This is an old revision of the document!
The state of all of the newest versions of the files in the master Git repository (called 'minix', branch 'master') is called 'current', after a BSD convention. You can update your own MINIX 3 installation with those sources; and get a 'current' system. Doing that regularly in the context of MINIX could be called 'tracking current'.
Tracking current consists of first obtaining the current sources, and then recompiling them. The host machine compiling the system is assumed to be a machine running MINIX. And, of course, running your system! This document explains how to obtain and run current.
It does assume a network connection. If you don't have one on your MINIX machine, perform the git steps elsewhere, copy the 'src' hierarchy to
/usr/src on your MINIX machine, and follow the steps from there, as normal.
Here be dragons! Finding unexpected bugs and incompatibilities is “par for the course” when tracking current. By and large, you are on your own if anything goes wrong; although, you always can try to ask for help in the newsgroup. Good bug reports, however – if it comes to that – are very welcome.
It's a great way to give new code early exposure; so, everyone who wants to is encouraged to give it a try.
# pkgin up # pkgin in git-base clang binutils calculating dependencies... done. [..] proceed ? [y/N] y
# cd /usr # git clone git://git.minix3.org/minix src Cloning into src...
Now, you have the “bleeding edge” of sources installed under “/usr/src”, and you can update to a later bleeding edge by saying,
# cd /usr/src # git pull
at any time in the future.
Make build upgrades some but not all etc files. This means that any change you did to the updated configuration files will not survive to the build process. The normal way to customise locally is to store your changes in a .local configuration file which is then read by the system; not all configuration files provide such hooks however.
Sometimes, it might be necessary to update a locally-managed /etc file, like for example to add a new user to
/etc/master.password. There is no automated procedure for that, though. Compare the files in “/usr/src/etc” and “/etc”, and see if any updates have happened. This kind of things are typically commented in src/docs/UPDATING.
Now that the MINIX project has switched to using the NetBSD project infrastructure to build the system, much of the work is automatic.
The procedure to rebuild after a Git checkout is as follows:
# cd /usr/src # make build
That will create the necessary .depend files, and then proceed to install the new includes, build and install the new libraries, build and install the commands (linked with the new libraries), and then rebuild the system (servers, drivers, and kernel), and install it as a new current ready-to-boot system.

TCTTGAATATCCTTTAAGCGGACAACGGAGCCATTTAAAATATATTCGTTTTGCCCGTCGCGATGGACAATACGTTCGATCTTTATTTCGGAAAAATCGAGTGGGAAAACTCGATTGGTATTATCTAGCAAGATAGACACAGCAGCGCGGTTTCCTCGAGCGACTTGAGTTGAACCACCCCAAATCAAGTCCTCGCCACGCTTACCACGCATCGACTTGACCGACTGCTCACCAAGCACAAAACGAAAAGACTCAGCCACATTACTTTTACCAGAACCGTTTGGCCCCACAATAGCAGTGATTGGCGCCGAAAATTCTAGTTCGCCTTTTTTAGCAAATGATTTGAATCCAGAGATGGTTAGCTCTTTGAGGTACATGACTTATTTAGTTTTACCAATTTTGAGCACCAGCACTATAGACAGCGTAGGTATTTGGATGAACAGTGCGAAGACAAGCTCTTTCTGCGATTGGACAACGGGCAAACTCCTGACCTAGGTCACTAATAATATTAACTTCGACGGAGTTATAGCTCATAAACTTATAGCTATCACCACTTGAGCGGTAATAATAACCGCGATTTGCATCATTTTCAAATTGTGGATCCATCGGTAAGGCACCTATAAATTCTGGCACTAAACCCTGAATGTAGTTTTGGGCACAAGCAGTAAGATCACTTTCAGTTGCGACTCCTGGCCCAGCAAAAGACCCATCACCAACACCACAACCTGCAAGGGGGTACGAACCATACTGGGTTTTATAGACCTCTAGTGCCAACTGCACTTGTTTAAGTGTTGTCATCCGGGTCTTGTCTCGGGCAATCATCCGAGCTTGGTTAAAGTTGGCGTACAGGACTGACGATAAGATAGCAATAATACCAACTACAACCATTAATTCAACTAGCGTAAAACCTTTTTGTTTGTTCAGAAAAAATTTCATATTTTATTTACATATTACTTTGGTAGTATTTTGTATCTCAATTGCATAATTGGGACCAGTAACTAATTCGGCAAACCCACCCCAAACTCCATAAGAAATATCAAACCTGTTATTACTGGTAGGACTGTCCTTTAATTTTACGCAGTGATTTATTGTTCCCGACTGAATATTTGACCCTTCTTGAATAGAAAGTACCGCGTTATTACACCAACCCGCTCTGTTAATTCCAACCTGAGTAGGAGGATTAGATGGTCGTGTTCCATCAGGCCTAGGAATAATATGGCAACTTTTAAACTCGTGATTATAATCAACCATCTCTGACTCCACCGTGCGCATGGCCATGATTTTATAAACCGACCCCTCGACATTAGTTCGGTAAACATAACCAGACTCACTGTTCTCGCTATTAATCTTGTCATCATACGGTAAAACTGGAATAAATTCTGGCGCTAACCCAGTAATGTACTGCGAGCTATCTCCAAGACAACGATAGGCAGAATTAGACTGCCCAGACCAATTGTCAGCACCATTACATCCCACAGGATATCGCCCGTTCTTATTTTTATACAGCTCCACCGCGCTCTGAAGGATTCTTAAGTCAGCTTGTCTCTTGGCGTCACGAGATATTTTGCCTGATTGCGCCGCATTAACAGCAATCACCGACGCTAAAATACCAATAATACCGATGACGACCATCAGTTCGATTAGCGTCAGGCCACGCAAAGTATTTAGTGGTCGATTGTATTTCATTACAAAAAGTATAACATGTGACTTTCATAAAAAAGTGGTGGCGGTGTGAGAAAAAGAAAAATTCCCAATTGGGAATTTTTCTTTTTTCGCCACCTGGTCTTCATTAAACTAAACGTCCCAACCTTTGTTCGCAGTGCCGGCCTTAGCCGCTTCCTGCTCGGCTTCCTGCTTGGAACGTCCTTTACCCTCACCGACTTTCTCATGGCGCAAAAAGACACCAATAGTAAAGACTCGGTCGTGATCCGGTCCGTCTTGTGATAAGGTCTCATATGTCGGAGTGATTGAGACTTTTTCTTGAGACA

The above procedure is conservative and does a full clean and rebuild, which can take a long time. If you are confident your build can be done incrementally, invoke it like so:
# cd /usr/src # make build MKUPDATE=yes
Sometimes a new version of some upgraded tool is needed, or some operation should be performed for the automatic build to succeed. This is announced as new entries at the top of
src/docs/UPDATING, usually with the commands you need to type or the points you should be attentive to.
<!> Please read src/docs/UPDATING before building a newer current system. <!>
Your new system has been installed as /boot/minix_latest, which is the default system the monitor will boot. After the build finishes, reboot your system by typing (as
When you see the boot monitor's menu, either choose to boot the custom MINIX, or just wait three seconds – the monitor automatically will boot the latest revision that it sees. (Rebuilding the system creates a custom version of MINIX! So, you don't want to boot the original version.)
If all goes well, your new system will come up normally. If something goes so wrong that you can't boot, you can boot your previous image manually using the boot monitor menu: all the system images stored in subdirectories of
/boot/minix are given a separate entry in the menu, as well as the system used when installing for the first time whcih is stored under
/boot/minix_default. You can also proceed manually: select the option to
Drop to boot prompt and then issue the following commands:
> load_mods /boot/<minix_old>/mod* > multiboot /boot/<minix_old>/kernel rootdevname=<device>
<minix_old> refers to the directory containing your previous MINIX system, and
<device> refers to the device containing the root file system, usually
If you still have problems then, it could be because the (new) userland is messed up, or the new userland is incompatible with the old image. In rare cases or big upgrades, that can happen. Depending on your MINIX expertise, you'll be able to fix it by, for instance, booting from CD, and recompiling your old (saved) source tree, or simply reinstalling.
If you have problems you can't solve, you can try to post to the newsgroup. The “you're on your own” disclaimer notwithstanding, the object of the exercise is to find problems in MINIX.